Do you have inertia when it’s time to start a new project? Fear? Anxiety? Procrastination?
The iPhone jingled, and the ringtone said it was one of our daughters-in-law, Nan. I answered eagerly. We have been blessed in the daughter-in-law department.
“Hi, Pater,” she said. We exchanged pleasantries, then she got to the reason for her call. “Do you think you could make Audrey a combination bookcase/storage unit?”
Could I make something for my granddaughter? Would I make something for my granddaughter? Luke 11:11 says, “Which of you fathers, if your son asks for a fish, will give him a snake instead?”
“Of course I can make Audrey a present. Get me a plan and I’ll start right away.”
Or will I?
I’m not a lethargic kind of guy. People who know me will tell you I’m always on the go.
However, when I’m starting a new project, or supposed to be starting a new project, I can get a slow start sometimes.
To some extent, it depends on the difficulty level. If I’m making a plywood box for the garage, a storage container appears before you can spin around.
Audrey’s project, however, was complicated, even if only a little. It had to be certain dimensions to accommodate wicker baskets that were already purchased. It had a curved shape on the top. And I wanted to make it from solid wood. Therefore, wood movement had to be considered.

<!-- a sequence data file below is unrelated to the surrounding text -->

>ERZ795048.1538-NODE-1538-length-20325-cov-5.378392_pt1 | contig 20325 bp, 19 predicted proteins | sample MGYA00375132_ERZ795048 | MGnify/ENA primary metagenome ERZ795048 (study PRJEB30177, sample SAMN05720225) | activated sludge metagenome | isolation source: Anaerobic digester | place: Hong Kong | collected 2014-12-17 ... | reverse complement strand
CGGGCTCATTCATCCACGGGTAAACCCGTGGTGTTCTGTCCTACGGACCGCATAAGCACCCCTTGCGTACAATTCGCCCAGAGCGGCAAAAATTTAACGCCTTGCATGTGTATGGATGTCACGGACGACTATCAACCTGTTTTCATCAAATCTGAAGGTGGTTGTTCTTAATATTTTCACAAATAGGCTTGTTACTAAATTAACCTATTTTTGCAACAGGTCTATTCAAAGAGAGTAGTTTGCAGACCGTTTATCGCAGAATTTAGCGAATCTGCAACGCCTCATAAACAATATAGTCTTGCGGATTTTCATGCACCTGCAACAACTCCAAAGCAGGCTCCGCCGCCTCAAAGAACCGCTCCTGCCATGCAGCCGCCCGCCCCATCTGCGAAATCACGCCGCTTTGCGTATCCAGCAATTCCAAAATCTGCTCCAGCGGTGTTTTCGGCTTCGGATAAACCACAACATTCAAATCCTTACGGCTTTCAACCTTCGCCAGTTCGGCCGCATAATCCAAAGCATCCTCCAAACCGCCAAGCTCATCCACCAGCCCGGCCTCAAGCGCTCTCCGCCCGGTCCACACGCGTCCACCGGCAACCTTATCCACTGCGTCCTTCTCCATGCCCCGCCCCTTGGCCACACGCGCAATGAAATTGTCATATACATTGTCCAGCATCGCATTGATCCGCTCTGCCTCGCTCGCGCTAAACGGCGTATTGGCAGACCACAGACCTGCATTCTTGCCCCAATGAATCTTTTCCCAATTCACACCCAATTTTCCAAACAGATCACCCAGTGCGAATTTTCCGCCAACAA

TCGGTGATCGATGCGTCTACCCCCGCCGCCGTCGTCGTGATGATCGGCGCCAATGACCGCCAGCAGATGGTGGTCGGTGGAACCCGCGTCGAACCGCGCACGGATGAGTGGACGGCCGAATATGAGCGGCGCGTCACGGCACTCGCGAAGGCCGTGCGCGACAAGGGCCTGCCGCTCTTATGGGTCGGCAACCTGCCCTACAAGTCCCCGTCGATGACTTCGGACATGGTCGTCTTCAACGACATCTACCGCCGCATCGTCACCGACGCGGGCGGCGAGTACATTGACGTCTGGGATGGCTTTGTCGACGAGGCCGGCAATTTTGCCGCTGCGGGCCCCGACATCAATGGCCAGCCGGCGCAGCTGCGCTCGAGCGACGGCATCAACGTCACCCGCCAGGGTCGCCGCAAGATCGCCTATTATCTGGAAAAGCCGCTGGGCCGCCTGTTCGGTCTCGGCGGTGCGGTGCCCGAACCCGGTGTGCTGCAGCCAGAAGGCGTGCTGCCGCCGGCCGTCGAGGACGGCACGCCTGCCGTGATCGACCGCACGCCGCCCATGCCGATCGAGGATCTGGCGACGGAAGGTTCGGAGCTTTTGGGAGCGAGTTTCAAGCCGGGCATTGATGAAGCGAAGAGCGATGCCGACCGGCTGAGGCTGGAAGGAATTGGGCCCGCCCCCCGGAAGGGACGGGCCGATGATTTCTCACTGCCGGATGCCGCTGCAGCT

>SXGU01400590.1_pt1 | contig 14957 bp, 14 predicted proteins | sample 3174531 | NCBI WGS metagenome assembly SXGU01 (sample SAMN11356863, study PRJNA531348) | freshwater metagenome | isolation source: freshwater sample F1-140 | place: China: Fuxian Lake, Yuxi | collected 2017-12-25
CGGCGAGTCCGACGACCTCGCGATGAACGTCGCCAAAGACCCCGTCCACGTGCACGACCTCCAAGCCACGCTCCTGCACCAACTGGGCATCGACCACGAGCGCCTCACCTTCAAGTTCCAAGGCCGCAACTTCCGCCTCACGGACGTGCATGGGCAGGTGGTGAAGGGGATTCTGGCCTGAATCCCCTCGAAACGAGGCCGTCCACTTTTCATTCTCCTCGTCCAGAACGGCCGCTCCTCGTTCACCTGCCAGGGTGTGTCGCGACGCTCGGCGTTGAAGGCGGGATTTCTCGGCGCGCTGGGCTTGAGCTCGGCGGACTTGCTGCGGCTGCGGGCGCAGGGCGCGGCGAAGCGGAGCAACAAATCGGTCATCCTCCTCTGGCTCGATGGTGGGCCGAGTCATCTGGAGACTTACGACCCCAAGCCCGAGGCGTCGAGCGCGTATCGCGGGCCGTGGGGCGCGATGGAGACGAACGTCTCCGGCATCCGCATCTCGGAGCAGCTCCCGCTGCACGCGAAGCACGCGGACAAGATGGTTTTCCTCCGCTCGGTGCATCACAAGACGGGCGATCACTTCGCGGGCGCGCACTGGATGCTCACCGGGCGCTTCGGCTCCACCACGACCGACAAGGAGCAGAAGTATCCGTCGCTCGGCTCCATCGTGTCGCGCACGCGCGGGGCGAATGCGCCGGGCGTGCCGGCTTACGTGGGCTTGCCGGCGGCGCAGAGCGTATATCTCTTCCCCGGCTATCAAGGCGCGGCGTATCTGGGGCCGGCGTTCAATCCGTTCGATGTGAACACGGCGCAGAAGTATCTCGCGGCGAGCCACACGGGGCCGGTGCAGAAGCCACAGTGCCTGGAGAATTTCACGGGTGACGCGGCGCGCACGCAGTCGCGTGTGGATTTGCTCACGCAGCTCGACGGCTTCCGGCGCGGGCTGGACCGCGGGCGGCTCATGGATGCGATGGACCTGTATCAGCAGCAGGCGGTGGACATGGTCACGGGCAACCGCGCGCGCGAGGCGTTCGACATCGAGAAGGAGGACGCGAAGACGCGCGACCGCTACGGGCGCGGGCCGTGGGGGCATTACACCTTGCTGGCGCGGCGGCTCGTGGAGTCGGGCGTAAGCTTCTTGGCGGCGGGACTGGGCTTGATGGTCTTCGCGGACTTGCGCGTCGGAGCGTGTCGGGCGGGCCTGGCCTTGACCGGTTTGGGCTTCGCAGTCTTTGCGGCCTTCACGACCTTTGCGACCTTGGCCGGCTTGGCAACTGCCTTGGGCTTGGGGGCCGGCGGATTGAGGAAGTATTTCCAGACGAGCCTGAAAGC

Call it fear. Call it a desire to do the best I could. Call it inertia. I had a really hard time getting started.
I was a little bit intimidated.
Well, as you might imagine, it turned out fine. After all, look at the photo below. It’s not all that complicated!
I made my own beadboard for the back.
The curved shape came from a thin, ripped strip of wood that I bent and applied to the side panels after they were glued up. After the first was cut and shaped, I just traced the outline onto the other side.
The poplar took paint like, well, poplar takes paint, naturally.
And, as you can see, Audrey was happy with the result.
Mom was, too. That’s her standing next to me below, the very first time she saw the project.
Slow start. Good finish. I suppose that’s OK.
Jim Randolph is a veterinarian in Long Beach, Mississippi. His earlier careers as lawn mower, dairy farmer, automobile mechanic, microwave communications electronics instructor and journeyman carpenter all influence his approach to woodworking. His favorite projects are furniture built for his wife, Brenda, and for their children and grandchildren. His and Brenda’s home, nicknamed Sticks-In-The-Mud, is built on pilings (sticks) near the wetlands (mud) on a bayou off Jourdan River. His shop is in the lower level of their home.Questions and comments on woodworking may be written below in the comments section. Questions about pet care should be directed to his blog on pet care, www.MyPetsDoctor.com. We regret that, because of high volume, not all inquiries can be answered personally.